Weekly link roundup 8
August 17, 2013 1 Comment
Here’s our weekly installment of links from around the web (see here for all link roundups). As usual, linking does not imply endorsement.
- Sympathy for the Citizenist by Bryan Caplan, EconLog, August 9, 2013.
- Why I’m ‘angry’ by Sonic Charmer aka the Crimson Reach, August 9, 2013, a response of sorts to Caplan.
- Caplan on Sailer by Steve Sailer, August 9, 2013, on his own blog, another response of sorts to Caplan.
- How heavy is the asylum-seeker burden?, an interactive chart on The Economist‘s website, August 12, 2013.
- Looking Out the Window: Costs and Benefits of Immigrants, Yard Sale Edition by Art Carden, EconLog, August 13, 2013.
- An Immigrant’s Journey, The Atlantic, August 13, 2013: a collection of 22 photos by John Moore describing various facets of unauthorized border-crossing through photographs.
- The Little Group Behind the Big Fight to Stop Immigration Reform:
A powerful coalition supports reforming immigration. But on the other side is a scrappy, tech-savvy organization that’s won before by Molly Ball, The Atlantic, August 1, 2013, describing NumbersUSA’s efforts to oppose current immigration legislation in the United States Congress.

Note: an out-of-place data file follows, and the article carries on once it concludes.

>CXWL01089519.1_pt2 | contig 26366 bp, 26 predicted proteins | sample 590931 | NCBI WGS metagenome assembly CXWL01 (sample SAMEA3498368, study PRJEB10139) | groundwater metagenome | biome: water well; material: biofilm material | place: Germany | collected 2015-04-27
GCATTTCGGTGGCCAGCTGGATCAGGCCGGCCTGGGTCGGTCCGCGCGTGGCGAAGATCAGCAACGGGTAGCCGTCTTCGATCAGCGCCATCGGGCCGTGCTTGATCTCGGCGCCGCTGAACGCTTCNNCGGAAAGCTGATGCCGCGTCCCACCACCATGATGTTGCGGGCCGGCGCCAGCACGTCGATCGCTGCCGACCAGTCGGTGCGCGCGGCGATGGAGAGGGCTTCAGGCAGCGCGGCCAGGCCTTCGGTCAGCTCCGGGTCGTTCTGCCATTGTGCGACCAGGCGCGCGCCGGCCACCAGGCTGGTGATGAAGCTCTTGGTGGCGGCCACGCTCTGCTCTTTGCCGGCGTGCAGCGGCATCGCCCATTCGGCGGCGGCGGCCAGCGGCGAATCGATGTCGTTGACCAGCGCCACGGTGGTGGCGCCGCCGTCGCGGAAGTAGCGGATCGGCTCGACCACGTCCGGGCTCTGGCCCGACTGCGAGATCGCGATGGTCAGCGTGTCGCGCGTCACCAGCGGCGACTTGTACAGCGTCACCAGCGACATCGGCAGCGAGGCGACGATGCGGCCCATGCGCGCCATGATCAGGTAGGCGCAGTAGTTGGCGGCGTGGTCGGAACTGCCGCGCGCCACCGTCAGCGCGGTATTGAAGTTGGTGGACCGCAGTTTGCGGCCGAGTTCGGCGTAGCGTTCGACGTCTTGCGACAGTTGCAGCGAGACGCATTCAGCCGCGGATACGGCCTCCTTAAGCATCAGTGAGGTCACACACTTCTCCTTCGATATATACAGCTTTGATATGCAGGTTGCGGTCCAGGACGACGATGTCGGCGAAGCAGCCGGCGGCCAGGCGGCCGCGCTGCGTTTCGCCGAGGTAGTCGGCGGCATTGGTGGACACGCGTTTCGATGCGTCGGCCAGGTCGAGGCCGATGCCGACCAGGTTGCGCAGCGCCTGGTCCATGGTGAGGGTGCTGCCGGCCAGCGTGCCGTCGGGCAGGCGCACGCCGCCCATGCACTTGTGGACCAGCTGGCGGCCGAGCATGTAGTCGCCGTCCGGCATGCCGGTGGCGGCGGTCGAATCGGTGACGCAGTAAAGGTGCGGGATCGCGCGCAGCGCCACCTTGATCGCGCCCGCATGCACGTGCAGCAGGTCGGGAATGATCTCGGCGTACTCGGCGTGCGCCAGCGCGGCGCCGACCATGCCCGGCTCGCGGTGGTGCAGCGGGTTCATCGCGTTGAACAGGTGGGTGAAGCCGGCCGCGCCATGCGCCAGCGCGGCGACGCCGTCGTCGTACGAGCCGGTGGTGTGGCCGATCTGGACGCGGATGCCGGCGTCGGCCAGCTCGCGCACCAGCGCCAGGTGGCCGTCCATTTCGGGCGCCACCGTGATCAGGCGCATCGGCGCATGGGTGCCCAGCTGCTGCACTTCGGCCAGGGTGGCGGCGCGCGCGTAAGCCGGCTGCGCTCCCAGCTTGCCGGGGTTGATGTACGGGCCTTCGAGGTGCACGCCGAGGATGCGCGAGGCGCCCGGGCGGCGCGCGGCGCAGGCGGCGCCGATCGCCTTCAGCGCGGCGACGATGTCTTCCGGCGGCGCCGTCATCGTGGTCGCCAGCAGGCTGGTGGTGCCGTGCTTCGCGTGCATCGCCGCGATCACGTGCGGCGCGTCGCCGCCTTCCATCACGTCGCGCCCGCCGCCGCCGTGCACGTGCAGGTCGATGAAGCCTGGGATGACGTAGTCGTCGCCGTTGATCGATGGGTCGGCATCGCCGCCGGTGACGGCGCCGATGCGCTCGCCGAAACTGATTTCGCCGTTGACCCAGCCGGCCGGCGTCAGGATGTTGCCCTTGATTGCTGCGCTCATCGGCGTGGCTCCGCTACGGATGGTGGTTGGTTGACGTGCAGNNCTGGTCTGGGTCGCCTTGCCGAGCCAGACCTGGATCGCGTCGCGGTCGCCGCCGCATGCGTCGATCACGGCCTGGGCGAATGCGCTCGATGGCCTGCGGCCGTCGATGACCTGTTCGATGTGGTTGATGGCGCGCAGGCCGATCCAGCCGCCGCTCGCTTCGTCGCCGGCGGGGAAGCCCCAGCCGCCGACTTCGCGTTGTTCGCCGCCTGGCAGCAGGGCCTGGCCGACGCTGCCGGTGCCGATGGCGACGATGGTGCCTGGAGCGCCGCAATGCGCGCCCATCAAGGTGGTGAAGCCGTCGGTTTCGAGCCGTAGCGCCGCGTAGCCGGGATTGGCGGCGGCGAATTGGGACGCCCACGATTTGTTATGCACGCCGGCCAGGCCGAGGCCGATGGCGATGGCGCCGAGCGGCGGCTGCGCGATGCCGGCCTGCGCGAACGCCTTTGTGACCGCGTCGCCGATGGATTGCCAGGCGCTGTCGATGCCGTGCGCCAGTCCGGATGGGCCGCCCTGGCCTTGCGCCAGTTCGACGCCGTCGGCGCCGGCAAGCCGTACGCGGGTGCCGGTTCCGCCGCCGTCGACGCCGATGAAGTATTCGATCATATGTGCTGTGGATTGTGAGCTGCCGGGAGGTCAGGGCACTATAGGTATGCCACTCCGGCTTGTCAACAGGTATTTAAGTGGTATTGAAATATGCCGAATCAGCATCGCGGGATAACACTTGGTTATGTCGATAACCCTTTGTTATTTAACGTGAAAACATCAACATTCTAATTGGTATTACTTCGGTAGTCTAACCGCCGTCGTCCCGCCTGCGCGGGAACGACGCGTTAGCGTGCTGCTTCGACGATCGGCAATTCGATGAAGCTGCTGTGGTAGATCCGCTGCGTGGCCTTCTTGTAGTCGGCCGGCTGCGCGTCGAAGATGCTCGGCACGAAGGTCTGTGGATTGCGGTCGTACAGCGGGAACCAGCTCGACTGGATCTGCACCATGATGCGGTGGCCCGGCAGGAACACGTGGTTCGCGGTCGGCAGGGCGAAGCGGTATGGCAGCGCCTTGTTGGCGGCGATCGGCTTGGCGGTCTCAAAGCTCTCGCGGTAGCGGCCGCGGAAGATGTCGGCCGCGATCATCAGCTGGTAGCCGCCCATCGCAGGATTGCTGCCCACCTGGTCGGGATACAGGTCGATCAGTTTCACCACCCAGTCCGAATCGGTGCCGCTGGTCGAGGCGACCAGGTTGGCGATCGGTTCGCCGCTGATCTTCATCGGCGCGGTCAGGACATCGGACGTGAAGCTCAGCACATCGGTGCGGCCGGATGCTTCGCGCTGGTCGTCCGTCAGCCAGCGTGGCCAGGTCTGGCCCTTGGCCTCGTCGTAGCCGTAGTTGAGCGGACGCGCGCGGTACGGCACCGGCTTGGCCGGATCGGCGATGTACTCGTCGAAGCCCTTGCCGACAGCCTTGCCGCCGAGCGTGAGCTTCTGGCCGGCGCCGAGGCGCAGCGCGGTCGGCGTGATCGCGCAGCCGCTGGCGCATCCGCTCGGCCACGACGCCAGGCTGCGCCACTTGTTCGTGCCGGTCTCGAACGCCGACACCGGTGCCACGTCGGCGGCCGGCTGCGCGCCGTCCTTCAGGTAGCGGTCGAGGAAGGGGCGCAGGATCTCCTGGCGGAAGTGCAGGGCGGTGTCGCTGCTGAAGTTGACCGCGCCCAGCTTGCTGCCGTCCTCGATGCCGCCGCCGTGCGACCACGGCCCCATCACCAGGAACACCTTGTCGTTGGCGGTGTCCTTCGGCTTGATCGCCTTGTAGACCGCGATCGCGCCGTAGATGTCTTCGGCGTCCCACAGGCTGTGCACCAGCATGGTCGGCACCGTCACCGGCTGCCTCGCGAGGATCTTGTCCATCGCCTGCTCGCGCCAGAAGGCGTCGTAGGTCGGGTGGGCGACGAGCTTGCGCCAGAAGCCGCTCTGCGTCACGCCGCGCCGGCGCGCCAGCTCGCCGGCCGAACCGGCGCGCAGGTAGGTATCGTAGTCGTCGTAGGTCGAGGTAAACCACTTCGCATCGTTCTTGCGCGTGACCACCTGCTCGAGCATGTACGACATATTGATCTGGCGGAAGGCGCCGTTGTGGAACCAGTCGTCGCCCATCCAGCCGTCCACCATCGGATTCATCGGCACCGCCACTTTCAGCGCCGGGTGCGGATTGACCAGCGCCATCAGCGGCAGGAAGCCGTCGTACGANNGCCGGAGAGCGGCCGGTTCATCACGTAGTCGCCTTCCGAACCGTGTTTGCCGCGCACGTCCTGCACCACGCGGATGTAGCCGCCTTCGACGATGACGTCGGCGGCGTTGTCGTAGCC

- Why We Can’t Trust Polls On Immigration, In One Horribly Xenophobic Chart by Gregory Ferenstein, TechCrunch, August 15, 2013.
- Immigration, Growth and Unemployment: Panel VAR Evidence from OECD Countries by Ekrame Boubtane, Dramane Coulibaly, and Christophe Rault, July 18, 2013, on SSRN. Abstract:
This paper examines empirically the interaction between immigration and host country economic conditions. We employ panel VAR techniques to use a large annual dataset on 22 OECD countries over the period 1987-2009. The VAR approach allows to addresses the endogeneity problem by allowing the endogenous interaction between the variables in the system. Our results provide evidence of migration contribution to host economic prosperity (positive impact on GDP per capita and negative impact on aggregate unemployment, native- and foreign-born unemployment rates). We also find that migration is influenced by host economic conditions (migration responds positively to host GDP per capita and negatively to host total unemployment rate).